DISCUSSION

Mononuclear osteoclast precursors fuse and differentiate to form bone-resorbing multinuclear osteoclasts in the presence of RANKL in the canonical pathway. The study on RANKL-RANK-mediated signaling mechanisms in osteoclast differentiation is necessary to understand bone metabolism. Several cytokines and growth factors have been described as a substitute for RANKL which are able to induce osteoclastogenesis in the non-canonical pathways. These include transforming growth factor beta (TGF-β), interleukin-6 (IL-6) and insulin-like growth factor-I (IGF-I) (Hemingway et al., 2011; Itonaga et al., 2004; Kudo et al., 2003). Here, we show for the first time that stimulation with insulin regulates RANK expression through ERK1/2 MAP kinase signaling, which contributes to the enhancement of osteoclast differentiation by RANKL.

Insulin has been proposed to be an anabolic agent that regulates proliferation and differentiation of osteoblasts and osteoclasts in bone metabolism (Thrailkill et al., 2005). Moreover, our previous study has demonstrated that insulin enhanced osteoclast differentiation and fusion by RANKL (Oh et al., 2015a). Although the importance of RANK in the differentiation of osteoclasts has been clearly demonstrated in rank−/− mice (Dougall et al., 1999; Li et al., 2000), the regulatory mechanisms about RANK expression during osteoclast differentiation have been little studied.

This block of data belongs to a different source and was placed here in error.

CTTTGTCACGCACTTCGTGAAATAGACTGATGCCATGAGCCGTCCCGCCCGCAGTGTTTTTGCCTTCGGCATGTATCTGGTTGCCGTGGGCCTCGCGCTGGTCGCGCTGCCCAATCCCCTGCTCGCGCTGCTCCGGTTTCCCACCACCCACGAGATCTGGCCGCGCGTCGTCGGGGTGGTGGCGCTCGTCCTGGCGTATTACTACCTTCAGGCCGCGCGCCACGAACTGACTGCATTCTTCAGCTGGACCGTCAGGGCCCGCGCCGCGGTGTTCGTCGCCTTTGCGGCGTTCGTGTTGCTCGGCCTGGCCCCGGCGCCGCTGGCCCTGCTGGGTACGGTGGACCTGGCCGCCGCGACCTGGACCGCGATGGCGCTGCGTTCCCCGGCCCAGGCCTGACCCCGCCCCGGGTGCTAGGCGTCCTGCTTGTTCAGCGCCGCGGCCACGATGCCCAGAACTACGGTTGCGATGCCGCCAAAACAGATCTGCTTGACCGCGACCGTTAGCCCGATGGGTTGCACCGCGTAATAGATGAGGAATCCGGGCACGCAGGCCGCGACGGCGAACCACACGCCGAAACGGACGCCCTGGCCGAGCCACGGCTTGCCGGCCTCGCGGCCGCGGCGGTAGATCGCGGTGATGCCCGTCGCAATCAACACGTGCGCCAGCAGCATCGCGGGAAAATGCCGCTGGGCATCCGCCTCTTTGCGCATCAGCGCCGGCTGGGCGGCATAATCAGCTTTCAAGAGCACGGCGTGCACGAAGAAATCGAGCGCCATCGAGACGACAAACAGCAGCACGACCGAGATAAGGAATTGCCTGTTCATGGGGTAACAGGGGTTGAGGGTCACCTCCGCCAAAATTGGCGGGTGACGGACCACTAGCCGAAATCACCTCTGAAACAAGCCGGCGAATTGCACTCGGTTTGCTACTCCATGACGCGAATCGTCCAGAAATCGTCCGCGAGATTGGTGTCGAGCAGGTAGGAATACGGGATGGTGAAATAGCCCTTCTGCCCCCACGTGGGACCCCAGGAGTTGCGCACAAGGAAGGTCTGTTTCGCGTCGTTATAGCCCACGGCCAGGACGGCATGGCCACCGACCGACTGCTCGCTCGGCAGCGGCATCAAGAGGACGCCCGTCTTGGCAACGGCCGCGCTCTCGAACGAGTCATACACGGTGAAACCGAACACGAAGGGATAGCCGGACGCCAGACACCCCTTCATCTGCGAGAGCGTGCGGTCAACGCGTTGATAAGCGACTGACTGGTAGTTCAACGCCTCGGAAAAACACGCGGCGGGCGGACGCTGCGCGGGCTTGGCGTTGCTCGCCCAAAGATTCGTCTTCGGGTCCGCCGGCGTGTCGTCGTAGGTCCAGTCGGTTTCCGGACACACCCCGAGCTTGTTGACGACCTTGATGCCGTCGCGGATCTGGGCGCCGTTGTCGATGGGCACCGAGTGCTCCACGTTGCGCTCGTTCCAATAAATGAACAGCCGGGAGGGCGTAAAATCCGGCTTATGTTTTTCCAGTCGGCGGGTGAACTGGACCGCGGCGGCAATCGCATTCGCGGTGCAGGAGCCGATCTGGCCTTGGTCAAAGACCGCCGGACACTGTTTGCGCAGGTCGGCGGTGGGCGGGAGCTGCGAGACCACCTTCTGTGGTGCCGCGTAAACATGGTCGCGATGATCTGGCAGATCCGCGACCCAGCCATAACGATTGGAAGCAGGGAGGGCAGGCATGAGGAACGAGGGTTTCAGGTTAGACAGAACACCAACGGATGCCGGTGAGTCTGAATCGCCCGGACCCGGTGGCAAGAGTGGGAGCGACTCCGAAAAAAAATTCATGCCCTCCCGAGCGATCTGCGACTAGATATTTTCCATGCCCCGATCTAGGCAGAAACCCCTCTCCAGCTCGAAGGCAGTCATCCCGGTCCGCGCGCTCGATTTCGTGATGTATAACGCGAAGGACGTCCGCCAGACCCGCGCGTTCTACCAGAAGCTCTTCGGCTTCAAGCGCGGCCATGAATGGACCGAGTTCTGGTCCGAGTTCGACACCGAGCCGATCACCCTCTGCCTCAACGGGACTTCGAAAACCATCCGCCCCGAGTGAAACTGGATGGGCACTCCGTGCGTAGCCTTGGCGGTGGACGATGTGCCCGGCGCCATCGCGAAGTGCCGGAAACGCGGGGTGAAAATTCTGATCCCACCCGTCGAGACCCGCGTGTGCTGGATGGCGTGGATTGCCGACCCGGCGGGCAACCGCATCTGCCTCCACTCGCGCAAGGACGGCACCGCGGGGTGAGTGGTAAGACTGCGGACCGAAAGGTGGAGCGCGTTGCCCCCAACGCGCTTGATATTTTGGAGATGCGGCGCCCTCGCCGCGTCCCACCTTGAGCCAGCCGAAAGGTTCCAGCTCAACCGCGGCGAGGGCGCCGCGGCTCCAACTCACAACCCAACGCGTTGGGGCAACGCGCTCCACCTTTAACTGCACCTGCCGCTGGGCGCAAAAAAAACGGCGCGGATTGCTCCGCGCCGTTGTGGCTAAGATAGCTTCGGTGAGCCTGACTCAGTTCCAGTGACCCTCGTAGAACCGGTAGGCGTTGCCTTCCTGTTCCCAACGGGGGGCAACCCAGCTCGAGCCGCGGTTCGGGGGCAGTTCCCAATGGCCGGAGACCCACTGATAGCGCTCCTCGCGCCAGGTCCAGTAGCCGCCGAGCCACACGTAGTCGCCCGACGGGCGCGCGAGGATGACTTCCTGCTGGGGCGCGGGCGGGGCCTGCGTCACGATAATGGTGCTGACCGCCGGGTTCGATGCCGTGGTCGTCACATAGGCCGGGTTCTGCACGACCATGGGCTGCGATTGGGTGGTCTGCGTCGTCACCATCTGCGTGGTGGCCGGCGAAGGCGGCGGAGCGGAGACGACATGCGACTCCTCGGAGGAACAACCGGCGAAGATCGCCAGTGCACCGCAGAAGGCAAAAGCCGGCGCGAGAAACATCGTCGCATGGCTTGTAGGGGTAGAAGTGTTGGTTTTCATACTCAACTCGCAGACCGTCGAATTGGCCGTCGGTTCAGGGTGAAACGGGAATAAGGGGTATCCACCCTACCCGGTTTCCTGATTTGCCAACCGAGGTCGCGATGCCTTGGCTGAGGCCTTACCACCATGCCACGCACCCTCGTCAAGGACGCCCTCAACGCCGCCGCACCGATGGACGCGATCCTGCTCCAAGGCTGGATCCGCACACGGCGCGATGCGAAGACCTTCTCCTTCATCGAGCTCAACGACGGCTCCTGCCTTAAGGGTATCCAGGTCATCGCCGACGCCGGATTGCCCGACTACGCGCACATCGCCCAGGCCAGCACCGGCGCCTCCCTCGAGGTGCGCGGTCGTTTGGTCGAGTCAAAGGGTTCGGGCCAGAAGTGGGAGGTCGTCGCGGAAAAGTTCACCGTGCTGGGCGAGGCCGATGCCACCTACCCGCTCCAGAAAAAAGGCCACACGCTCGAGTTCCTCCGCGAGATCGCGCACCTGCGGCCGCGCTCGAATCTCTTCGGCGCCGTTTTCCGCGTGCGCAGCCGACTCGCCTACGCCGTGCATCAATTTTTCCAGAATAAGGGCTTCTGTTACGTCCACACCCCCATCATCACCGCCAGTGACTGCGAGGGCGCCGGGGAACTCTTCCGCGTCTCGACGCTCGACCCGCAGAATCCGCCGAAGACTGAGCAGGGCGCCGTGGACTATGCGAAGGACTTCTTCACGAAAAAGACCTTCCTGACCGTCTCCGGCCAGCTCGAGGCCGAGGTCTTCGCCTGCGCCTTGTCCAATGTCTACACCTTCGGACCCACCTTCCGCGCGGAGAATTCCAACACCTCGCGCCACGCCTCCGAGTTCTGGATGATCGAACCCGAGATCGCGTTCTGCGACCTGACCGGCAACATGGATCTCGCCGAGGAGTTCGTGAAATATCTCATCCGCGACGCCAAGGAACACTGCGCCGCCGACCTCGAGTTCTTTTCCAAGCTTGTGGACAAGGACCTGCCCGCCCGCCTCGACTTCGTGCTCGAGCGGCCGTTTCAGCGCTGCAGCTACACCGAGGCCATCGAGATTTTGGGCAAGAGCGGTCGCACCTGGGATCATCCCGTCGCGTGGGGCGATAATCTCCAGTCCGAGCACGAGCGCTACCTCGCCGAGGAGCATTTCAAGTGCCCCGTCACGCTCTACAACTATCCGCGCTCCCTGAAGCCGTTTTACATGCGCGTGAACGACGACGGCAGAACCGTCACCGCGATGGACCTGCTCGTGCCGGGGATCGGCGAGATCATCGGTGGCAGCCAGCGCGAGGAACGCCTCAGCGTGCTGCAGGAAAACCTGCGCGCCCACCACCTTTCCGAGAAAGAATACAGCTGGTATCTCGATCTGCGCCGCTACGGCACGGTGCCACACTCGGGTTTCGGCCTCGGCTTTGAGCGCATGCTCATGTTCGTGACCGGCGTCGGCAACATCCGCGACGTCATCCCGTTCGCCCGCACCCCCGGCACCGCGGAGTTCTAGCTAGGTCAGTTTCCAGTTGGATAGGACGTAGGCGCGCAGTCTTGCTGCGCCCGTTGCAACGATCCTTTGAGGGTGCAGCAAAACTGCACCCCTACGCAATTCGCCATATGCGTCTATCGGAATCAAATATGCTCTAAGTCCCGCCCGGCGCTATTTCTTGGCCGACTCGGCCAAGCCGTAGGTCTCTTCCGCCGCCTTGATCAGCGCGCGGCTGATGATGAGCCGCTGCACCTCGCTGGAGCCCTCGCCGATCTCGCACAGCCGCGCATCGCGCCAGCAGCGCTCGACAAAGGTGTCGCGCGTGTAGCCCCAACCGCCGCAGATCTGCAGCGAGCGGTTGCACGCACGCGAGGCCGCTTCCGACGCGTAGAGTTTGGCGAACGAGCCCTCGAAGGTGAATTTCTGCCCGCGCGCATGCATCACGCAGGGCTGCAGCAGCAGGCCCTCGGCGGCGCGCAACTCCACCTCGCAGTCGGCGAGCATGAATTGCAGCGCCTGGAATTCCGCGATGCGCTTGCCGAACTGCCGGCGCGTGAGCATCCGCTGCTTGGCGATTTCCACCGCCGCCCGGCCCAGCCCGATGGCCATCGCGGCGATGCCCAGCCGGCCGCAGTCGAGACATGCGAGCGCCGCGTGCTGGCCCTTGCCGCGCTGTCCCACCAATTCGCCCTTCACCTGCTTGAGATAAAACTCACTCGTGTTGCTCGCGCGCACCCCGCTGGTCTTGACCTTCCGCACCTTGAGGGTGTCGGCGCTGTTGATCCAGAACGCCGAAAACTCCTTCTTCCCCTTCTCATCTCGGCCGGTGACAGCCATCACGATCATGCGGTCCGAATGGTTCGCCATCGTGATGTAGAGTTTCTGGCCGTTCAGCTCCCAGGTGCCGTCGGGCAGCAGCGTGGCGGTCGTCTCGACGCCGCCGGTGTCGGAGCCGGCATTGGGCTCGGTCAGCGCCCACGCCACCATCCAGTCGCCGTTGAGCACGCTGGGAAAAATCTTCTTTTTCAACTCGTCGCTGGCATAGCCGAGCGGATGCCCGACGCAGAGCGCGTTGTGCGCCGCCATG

Surprisingly, insulin treatment significantly induced RANK expression in dose- and time-dependent manners in BMMs and the addition of insulin in the presence of RANKL enhanced RANK expression. These results were supported by insulin receptor shRNA since it blocked the expression of RANK by insulin.

RANKL treatment activates all three MAP kinases and these all were involved in the RANK expression by RANKL. Interestingly, an inhibitor of JNK1/2, SP600125, completely abolished the expression of RANK induced by RANKL, which suggests that RANK expression by RANKL is more dependent on JNK1/2 signaling compared to other MAP kinases. Conversely, the induction of RANK by insulin was blocked only by PD98059, an inhibitor of ERK1/2. This can be explained by that insulin stimulation specifically activated ERK1/2 MAP kinase among three MAP kinases during osteoclast differentiation (Oh et al., 2015a). This result indicates that the activation of ERK1/2 by insulin stimulation contributes the induction of RANK.

It is well known that Atp6v0d2 and DC-STAMP are important molecules that regulate osteoclastic cell fusion (Lee et al., 2006; Yagi et al., 2005). The activation of RANK significantly increased osteoclast differentiation, as well as the expression of DC-STAMP and Atp6v0d2, by stimulation with an anti-FLAG antibody, which is consistent with the results that insulin stimulation increased the expression of DC-STAMP and Atp6v0d2 (Oh et al., 2015a). Collectively, these results imply that RANK induced by insulin contributes to the expression of DC-STAMP and Atp6v0d2, thus triggering differentiation and maturation of osteoclasts.

Although RANK was overexpressed in the cells, it was not enough to induce osteoclast differentiation since RAW-RANK cells failed to differentiate into osteoclasts in the absence of stimulation with an anti-FLAG antibody. This may give hints about the results that even though insulin increased the RANK expression, insulin alone failed to induce osteoclast differentiation (Oh et al., 2015a).